Once Human are a metal band from the US and this is their third album.
Brought to us my an ex-member of Machine Head, Once Human play a heavy brand of modern metal that is designed to get pits moving everywhere, but also offers a bit more depth than you’d expect. Think of a mix of bands such as Machine Head, Fear Factory, Gojira, Jinjer, Strapping Young Lad, and Lamb of God, and then add some increased progressive and technical metal influences, and a touch of classic heavy metal, and you’ll have a decent starting point for Scar Weaver.
Once Human hover around the heavier end of the spectrum, while still retaining an accessibility that means they’re definitely capable of wider appeal. Although I was honestly expecting a lot of metalcore-isms, I’m pleased to say I didn’t actually get them. Once Human are smarter than that, and although their music will undoubtedly appeal to fans of metalcore and groove metal, they have managed to craft their own personality within these crowded styles.
The songs are well-written and filled with song-based hooks and memorable moments. There are quite a few creative riffs to be found throughout the songs too. I like that the band don’t always choose the obvious option in the songs; Once Human manage to avoid many of the tired metalcore/groove metal tropes by virtue of the more inventive than unusual guitars and clever songwriting. It makes a good impression and improves the music no end. This comes from a modern progressive/technical metal influence that can be detected quite clearly in places. Once Human are attempting to walk a different path to many of their peers, and it seems they’ve found their own way quite readily.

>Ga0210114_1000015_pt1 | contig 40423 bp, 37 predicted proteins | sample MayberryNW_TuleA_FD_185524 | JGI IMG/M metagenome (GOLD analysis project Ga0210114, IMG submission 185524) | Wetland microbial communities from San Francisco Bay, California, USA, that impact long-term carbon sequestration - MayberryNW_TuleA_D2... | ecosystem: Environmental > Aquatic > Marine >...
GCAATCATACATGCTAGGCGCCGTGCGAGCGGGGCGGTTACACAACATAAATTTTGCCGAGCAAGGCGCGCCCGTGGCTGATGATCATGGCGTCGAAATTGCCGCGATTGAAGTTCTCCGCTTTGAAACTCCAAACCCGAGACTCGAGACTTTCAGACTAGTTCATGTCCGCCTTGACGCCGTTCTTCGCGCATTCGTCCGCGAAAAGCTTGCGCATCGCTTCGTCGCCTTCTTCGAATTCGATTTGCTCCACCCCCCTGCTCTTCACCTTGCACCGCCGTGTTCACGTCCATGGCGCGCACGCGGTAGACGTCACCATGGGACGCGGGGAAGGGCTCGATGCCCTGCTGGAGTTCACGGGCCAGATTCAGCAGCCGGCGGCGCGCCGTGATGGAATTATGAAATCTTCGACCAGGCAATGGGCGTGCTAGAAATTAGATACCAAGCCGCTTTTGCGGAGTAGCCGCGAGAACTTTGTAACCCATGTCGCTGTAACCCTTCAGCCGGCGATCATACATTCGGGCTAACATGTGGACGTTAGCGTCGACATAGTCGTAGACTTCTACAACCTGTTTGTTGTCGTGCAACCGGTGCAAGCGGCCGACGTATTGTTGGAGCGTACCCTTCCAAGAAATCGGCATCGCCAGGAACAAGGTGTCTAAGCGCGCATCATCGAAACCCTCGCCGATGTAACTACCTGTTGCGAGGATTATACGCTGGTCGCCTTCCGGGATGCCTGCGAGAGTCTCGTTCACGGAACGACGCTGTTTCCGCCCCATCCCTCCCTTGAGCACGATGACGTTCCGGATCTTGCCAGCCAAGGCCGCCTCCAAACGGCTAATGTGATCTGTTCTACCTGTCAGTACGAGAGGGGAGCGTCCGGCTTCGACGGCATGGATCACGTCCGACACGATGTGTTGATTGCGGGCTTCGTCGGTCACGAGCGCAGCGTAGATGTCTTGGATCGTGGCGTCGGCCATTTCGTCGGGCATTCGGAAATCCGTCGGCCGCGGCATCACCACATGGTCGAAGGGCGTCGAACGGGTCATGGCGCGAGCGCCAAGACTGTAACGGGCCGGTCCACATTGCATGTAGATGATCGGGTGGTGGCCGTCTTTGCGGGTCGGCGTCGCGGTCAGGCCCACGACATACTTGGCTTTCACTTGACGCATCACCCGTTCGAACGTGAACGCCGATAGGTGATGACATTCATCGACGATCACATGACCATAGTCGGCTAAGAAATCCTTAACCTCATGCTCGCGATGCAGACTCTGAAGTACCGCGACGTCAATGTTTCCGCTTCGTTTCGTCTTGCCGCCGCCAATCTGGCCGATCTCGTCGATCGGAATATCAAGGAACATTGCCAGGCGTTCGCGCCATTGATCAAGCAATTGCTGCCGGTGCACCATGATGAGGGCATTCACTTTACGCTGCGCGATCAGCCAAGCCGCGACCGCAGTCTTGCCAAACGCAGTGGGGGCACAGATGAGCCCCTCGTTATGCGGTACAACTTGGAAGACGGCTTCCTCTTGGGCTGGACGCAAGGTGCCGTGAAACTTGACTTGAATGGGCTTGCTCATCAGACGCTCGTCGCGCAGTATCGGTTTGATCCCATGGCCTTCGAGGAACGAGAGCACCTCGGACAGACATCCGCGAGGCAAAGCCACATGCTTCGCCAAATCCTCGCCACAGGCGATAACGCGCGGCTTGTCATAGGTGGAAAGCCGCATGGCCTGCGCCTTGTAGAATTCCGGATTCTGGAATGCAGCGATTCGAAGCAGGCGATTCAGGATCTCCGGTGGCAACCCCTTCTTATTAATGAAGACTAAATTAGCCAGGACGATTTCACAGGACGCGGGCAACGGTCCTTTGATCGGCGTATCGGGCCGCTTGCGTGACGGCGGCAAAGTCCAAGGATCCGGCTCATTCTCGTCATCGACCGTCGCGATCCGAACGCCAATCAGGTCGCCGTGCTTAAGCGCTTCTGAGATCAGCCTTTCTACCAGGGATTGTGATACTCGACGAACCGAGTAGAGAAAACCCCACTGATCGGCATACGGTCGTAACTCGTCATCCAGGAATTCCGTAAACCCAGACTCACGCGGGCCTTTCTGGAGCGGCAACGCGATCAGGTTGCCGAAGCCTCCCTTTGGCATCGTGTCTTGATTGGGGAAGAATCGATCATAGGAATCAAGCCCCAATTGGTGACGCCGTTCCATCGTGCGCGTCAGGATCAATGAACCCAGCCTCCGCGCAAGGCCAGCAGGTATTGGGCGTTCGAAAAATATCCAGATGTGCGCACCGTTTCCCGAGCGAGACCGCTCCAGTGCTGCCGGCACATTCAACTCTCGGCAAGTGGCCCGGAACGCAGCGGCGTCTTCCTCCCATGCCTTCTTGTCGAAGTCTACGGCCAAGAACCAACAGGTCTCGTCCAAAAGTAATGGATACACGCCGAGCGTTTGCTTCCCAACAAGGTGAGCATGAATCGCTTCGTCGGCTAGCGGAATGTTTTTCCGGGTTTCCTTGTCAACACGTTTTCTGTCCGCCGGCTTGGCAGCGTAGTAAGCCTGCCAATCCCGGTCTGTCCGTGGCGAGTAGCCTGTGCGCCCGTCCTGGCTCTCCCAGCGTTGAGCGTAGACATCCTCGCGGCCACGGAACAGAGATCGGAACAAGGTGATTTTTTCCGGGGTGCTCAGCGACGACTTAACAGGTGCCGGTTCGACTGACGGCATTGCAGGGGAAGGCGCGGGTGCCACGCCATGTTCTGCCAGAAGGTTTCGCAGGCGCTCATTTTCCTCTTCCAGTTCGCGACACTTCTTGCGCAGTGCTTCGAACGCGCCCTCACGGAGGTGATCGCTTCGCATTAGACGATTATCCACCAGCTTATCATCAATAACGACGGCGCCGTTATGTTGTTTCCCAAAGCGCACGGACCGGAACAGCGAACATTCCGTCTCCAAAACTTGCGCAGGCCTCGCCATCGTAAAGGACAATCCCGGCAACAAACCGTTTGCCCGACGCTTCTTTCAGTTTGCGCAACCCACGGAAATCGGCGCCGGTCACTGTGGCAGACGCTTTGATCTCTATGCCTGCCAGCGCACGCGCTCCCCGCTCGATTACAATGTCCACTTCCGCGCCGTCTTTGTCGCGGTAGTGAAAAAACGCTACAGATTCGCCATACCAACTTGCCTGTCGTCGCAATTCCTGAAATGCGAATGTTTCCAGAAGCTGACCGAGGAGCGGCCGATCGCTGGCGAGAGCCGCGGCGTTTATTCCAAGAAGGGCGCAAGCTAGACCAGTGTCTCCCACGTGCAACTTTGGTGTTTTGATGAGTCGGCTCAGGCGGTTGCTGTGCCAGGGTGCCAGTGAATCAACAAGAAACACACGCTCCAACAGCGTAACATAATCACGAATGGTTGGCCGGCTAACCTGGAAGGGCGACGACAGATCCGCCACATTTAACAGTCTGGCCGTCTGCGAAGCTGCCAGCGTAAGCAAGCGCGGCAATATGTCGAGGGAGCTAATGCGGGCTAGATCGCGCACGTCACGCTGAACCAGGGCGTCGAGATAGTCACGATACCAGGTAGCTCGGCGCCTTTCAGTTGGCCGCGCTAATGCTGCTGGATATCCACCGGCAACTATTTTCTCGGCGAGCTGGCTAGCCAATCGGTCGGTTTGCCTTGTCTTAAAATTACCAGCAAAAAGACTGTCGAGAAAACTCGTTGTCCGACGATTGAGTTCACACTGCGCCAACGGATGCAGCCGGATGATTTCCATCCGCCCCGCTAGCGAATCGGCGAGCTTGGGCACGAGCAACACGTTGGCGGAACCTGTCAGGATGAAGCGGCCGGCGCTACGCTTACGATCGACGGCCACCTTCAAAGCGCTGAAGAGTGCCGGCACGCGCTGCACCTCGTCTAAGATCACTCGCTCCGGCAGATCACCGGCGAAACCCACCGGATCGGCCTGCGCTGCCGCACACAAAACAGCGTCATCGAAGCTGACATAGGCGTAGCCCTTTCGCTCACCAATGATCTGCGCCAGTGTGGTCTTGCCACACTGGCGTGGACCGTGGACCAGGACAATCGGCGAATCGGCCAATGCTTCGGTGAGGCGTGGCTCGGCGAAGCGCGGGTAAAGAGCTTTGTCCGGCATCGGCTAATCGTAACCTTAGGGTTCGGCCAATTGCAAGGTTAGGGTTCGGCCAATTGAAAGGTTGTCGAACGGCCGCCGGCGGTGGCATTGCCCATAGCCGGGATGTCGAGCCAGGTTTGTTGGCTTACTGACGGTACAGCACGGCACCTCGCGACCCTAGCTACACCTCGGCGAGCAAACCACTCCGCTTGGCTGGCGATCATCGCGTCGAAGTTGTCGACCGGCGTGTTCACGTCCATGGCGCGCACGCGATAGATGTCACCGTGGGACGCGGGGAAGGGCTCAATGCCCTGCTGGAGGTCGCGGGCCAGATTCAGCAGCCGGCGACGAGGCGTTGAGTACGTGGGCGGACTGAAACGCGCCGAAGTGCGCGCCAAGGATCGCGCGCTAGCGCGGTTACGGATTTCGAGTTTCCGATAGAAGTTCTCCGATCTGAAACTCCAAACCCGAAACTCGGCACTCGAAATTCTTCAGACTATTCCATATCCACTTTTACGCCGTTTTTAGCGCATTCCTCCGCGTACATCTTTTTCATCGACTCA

The songs are catchy and memorable, filled with hooks, and all-round winners. There’s also an unexpected cover of Strapping Young Lad’s We Ride, which is really good.
The vocals are harsh and unforgiving, but mixed in with these are emotive semi-cleans and clean singing. Her voice sometimes recalls a mix of the singer of Gojira and Devin Townsend in style and application. As mentioned, occasionally we get some clean singing too; this is less common than the aforementioned styles, but really good. The singer certainly has talent, and her voice is strong no matter what she does.
Scar Weaver is definitely an above average release for a band of this ilk. Once Human have written a bunch of enjoyable, satisfying, very good songs, and it’s easy to get on board with their style of modern metal.
I haven’t liked a record of this sort this much for some time. Once Human are both familiar and fresh at he same time, and Scar Weaver is the shot of adrenaline that the more stadium-friendly side of the metal scene needs.
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